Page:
Gingivitis – Will My Gums Heal
The short answer is yes, but there are exceptions to gingivitis and that will depend on the severity of the disease.
But first, a brief, boring, devoid of all humor, exceptionally dry explanation for reference.
Gingivitis is a mild form of gum disease where the gums appear red, puffy and often bleed during brushing or flossing. It’s caused by the overgrowth of bacteria at and just below the gum line. The body reacts to these bacteria and by increasing blood flow which consequently causes the gums to swell and bleed. Basically, you haven’t brushed well, there’s too much plaque, and your body is dealing with it as best it can.
Conversely, periodontitis is an inflammation of ALL the tissues around the teeth. The bacteria infect the surrounding gum causing bleeding, odor, pus formation, and consequently destroys the bone leading to tooth loss. This is a more severe form of gingivitis that’s been allowed to persist. Basically, you haven’t brushed well for a very, long time and may want to consider making an appointment with Dr Smith DDS.
So back to the question, “Is gingivitis reversible” and “will my gums heal”? Yes, BUT you’ll have to make some changes to HOW you brush and realize that any gains you make are only temporary. Gingivitis can reappear in as little in 72 hours. In 20 years of practice I’ve yet to see a case of gingivitis that couldn’t be corrected or by making just a few minor adjustments to brushing technique.
Therefore, if you were recently diagnosed with gingivitis, notice your gums bleeding, or think you may have gingivitis, perform the following in this order.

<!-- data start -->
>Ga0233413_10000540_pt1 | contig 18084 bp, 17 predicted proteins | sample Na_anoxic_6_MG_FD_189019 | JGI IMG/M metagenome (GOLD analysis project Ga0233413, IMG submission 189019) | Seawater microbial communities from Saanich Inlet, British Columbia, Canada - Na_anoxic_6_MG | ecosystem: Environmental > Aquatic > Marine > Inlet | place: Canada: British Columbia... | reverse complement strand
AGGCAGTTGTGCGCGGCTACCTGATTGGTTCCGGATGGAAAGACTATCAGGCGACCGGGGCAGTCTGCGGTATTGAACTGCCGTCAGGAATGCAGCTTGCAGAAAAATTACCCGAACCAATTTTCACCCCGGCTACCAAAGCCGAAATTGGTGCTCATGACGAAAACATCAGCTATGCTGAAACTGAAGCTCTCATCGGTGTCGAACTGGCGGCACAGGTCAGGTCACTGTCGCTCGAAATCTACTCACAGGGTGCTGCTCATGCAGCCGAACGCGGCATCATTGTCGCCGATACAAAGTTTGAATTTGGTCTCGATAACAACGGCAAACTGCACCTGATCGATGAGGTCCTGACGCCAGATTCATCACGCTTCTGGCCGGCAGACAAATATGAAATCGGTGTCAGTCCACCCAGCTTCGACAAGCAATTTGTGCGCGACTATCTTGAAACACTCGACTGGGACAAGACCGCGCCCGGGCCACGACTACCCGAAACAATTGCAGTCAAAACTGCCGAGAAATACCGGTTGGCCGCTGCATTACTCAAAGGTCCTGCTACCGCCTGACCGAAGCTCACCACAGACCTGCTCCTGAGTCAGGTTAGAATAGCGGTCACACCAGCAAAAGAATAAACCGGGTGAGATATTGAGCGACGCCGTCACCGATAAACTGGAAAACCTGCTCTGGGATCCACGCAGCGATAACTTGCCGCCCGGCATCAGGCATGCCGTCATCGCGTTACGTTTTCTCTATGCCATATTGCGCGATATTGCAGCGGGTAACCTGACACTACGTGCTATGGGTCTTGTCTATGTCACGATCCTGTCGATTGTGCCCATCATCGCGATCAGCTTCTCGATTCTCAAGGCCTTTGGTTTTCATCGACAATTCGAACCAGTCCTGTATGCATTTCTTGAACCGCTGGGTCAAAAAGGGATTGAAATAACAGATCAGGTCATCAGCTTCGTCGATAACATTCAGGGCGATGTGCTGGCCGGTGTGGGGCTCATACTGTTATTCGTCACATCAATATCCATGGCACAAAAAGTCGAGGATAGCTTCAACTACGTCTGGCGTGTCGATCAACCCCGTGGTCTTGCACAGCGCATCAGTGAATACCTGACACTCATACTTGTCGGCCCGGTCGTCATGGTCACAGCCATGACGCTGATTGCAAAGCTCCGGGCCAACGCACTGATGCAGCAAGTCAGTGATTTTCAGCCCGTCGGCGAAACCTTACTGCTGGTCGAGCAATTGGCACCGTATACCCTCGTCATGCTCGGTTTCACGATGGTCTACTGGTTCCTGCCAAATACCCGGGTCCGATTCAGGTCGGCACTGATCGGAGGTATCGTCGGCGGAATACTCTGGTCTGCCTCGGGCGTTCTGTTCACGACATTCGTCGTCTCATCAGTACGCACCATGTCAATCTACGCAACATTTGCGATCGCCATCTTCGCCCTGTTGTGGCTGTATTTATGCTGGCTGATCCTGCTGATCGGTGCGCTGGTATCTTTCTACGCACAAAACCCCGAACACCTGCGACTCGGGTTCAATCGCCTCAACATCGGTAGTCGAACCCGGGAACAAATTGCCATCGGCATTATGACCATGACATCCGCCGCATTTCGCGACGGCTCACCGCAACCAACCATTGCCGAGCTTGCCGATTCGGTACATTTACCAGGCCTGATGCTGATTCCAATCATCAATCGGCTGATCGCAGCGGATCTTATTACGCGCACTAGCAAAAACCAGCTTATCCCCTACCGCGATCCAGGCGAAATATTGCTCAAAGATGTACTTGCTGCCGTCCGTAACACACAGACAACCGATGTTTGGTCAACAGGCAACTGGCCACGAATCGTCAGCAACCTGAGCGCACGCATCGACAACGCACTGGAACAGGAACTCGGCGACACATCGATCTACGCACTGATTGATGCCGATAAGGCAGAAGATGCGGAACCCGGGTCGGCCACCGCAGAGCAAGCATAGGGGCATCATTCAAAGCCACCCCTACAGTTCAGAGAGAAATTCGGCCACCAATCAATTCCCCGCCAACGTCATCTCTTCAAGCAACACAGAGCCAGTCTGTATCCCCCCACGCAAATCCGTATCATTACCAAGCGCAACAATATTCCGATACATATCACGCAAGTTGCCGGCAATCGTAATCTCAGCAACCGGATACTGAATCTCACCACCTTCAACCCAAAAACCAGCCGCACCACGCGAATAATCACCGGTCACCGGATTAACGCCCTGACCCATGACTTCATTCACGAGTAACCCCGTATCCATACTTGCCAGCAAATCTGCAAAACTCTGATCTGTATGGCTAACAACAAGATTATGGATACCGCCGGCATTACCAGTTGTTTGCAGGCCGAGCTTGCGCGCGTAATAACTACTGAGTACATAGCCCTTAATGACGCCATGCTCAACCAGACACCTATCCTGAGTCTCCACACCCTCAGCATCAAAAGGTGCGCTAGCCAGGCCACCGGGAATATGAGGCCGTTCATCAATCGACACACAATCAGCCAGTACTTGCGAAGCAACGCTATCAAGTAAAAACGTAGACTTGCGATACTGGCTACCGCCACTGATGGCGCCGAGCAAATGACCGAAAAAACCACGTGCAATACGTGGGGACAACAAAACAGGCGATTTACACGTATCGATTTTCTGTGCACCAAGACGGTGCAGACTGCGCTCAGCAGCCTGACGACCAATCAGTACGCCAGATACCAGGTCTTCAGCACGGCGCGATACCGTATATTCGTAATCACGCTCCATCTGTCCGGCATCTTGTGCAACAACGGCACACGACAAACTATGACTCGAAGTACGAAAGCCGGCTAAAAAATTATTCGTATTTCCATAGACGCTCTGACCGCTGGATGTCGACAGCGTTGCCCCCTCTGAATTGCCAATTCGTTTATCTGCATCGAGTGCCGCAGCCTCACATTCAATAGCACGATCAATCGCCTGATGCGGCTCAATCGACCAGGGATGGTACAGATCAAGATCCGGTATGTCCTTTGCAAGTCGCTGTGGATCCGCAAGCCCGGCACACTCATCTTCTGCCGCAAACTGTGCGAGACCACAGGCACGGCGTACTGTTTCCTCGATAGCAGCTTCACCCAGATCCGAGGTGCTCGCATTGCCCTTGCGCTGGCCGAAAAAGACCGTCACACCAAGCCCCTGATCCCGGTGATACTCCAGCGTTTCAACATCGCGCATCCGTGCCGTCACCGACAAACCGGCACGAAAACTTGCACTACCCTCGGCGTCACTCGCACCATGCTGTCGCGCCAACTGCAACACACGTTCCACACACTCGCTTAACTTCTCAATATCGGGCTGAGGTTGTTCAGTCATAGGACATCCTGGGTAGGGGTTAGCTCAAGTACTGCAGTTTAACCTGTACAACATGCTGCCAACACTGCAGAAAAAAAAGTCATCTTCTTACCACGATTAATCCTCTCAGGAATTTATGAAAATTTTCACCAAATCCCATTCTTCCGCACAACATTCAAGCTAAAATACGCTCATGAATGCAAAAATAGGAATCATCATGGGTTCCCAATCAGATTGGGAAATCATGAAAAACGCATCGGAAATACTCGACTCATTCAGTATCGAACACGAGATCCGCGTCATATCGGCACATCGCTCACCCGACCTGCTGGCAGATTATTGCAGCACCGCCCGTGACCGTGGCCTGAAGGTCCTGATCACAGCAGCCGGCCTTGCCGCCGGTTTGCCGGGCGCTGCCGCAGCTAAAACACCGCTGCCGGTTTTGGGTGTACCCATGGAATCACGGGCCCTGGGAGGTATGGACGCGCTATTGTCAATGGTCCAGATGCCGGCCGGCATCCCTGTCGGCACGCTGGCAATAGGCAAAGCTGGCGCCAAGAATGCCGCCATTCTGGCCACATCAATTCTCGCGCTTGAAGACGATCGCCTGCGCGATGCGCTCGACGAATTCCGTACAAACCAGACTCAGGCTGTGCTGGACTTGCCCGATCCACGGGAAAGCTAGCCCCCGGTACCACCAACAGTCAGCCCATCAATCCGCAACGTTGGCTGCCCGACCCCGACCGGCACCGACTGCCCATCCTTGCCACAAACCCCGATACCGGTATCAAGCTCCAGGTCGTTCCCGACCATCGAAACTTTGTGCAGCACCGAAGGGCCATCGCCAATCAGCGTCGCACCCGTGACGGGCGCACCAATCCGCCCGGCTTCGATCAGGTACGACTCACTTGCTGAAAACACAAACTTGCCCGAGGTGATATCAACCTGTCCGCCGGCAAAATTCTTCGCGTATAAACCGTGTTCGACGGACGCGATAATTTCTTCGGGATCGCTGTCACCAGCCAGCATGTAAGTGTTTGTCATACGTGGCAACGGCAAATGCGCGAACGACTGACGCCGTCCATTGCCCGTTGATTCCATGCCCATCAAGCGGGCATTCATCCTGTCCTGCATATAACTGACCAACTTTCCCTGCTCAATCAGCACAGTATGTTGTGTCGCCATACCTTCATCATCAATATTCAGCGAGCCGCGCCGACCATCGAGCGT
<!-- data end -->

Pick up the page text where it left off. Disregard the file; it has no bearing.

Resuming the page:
Learn the Bass method of tooth brushing.
This ensures that you will be brushing 45 degrees into the gum line where all those nasty little critters camp out and keep the fires of inflammation stoked. Purchase the MD Brush; It was made for the Bass method and breaks the routine of poor tooth brushing. However, be prepared, if you’ve spent your entire life brushing on autopilot changing to the Bass method will be like driving on the left side of the road in Scotland for the very 1st time. Usually 2-3 days with the MD Brush is average to break the habit and retrain the arm.
Personally, and professionally, I’m OK if you floss 3 times a week, BUT there is a right way and a wrong way to do it. Simply popping the floss in between the teeth won’t cut the mustard or should I say goop. You must scrape the teeth, which means pulling or pushing against the teeth when the floss goes up and down in between the teeth. Oh, and those little wishbone thingies with the floss in-between; not a fan. If you’re going to take the time to floss, do it the right, and go old school.
Lastly, right before you go to bed, take a big ole slug of Listerine mouthwash.
preferable the one with the alcohol; why, because it’s just more fun, and kills more bacteria. Swish around for 30 seconds and then brush your teeth…. Again, while the Listerine is still in your mouth. After 30 seconds, spit the Listerine out but don’t rinse. Provided you don’t rinse, the residual Listerine will continue to kill bacteria for several hours providing a lasting effect. Brushing with Listerine is different from rinsing, because it forces the gums to open, allowing greater penetration below the gum line.
I only recommend using Listerine once a day. Like any alcohol, moderation is key.
If you think you have periodontal disease, notice pus, or have teeth that are loose; make an appointment with your dentist today. Periodontal disease is serious and can put you at higher risk for heart disease and a few other nasties not to mention a full plate denture.
Written By Mike Davidson – Maverick Dental Hygienist and CEO